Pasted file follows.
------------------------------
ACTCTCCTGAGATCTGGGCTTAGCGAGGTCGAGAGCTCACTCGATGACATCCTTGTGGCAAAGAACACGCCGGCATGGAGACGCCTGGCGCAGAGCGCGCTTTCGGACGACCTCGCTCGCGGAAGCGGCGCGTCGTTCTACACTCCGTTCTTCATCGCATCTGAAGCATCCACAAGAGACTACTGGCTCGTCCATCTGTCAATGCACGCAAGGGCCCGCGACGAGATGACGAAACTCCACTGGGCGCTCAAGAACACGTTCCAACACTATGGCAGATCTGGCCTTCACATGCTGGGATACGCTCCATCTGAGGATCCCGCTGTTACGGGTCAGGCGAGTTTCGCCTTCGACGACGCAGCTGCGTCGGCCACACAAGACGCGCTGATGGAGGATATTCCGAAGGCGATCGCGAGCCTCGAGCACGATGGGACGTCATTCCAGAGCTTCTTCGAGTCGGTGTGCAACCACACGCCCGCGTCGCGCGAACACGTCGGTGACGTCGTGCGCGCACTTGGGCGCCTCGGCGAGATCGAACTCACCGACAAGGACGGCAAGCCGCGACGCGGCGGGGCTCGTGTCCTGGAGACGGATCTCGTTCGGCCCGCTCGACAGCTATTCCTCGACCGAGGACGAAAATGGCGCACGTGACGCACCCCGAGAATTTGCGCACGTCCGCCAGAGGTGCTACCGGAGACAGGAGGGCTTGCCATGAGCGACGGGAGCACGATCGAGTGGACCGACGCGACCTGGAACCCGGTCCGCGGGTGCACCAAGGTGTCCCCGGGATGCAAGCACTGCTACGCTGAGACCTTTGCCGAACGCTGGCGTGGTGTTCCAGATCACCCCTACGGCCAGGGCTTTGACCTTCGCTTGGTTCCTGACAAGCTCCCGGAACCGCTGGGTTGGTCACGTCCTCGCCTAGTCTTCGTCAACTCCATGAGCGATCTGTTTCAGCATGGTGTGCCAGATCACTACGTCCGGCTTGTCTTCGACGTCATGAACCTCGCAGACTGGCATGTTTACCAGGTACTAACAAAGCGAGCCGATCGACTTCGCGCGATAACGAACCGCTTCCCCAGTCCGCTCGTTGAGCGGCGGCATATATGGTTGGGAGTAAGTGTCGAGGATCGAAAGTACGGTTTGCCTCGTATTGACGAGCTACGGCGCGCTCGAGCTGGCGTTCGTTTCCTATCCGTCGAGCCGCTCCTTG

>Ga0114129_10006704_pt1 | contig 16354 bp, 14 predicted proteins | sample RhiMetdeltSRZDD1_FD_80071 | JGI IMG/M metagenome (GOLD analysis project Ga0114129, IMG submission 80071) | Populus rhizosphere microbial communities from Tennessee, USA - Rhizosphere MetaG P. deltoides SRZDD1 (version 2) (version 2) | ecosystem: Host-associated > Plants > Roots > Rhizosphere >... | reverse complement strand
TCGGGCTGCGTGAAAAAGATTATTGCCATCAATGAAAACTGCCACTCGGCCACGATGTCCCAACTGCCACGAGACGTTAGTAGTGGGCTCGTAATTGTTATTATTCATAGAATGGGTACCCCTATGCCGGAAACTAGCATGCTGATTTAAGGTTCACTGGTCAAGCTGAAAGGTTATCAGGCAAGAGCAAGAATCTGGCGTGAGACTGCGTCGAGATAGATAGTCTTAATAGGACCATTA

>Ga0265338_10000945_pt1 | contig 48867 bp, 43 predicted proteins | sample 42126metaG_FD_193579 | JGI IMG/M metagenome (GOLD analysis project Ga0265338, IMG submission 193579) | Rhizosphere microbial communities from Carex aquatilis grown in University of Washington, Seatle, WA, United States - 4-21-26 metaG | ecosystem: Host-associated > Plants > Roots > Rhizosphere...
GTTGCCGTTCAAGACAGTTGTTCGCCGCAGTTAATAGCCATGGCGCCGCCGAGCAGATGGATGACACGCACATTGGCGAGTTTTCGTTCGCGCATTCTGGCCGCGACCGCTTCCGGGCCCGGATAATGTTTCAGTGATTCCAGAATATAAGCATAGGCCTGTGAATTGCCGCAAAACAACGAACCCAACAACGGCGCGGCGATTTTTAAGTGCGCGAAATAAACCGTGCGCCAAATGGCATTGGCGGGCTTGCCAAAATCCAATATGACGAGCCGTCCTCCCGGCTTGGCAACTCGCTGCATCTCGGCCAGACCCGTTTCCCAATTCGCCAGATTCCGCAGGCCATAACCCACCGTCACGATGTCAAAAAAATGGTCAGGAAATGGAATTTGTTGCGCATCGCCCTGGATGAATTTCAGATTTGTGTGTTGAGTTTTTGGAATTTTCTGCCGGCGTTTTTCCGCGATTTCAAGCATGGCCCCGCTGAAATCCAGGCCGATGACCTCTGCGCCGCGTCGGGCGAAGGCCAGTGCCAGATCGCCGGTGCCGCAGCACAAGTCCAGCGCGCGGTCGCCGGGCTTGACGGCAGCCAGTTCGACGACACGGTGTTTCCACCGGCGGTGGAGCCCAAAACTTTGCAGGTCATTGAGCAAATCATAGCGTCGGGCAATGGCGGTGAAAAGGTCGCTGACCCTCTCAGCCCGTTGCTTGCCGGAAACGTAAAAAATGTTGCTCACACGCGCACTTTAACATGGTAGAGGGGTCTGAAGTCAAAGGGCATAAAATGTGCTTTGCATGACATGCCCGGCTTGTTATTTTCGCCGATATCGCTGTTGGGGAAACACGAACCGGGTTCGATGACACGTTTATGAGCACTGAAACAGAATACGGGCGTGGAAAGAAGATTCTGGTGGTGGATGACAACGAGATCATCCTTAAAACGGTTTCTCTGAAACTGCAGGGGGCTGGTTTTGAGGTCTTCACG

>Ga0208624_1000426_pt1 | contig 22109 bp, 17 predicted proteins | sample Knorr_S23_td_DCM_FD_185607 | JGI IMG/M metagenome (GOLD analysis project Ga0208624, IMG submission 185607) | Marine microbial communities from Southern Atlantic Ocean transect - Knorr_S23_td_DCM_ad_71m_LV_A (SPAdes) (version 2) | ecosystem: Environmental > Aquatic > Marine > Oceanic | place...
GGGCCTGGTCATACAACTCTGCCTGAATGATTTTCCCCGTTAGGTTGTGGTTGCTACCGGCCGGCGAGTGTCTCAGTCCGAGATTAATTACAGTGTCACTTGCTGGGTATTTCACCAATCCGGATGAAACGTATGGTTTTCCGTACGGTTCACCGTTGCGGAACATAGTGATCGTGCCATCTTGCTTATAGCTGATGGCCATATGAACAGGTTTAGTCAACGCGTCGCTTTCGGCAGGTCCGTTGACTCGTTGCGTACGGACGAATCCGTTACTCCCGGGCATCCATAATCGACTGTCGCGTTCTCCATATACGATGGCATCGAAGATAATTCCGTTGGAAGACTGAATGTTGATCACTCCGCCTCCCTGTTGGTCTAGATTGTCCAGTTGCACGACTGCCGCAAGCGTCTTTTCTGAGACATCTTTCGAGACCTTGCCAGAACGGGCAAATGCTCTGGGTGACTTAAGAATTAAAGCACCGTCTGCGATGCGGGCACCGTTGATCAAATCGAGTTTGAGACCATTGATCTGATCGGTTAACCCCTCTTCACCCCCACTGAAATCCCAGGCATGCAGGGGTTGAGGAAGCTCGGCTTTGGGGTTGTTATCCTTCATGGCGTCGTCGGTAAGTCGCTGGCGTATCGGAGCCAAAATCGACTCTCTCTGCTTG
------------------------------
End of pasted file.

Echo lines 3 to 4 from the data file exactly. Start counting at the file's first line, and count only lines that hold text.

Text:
TCGGGCTGCGTGAAAAAGATTATTGCCATCAATGAAAACTGCCACTCGGCCACGATGTCCCAACTGCCACGAGACGTTAGTAGTGGGCTCGTAATTGTTATTATTCATAGAATGGGTACCCCTATGCCGGAAACTAGCATGCTGATTTAAGGTTCACTGGTCAAGCTGAAAGGTTATCAGGCAAGAGCAAGAATCTGGCGTGAGACTGCGTCGAGATAGATAGTCTTAATAGGACCATTA

>Ga0265338_10000945_pt1 | contig 48867 bp, 43 predicted proteins | sample 42126metaG_FD_193579 | JGI IMG/M metagenome (GOLD analysis project Ga0265338, IMG submission 193579) | Rhizosphere microbial communities from Carex aquatilis grown in University of Washington, Seatle, WA, United States - 4-21-26 metaG | ecosystem: Host-associated > Plants > Roots > Rhizosphere...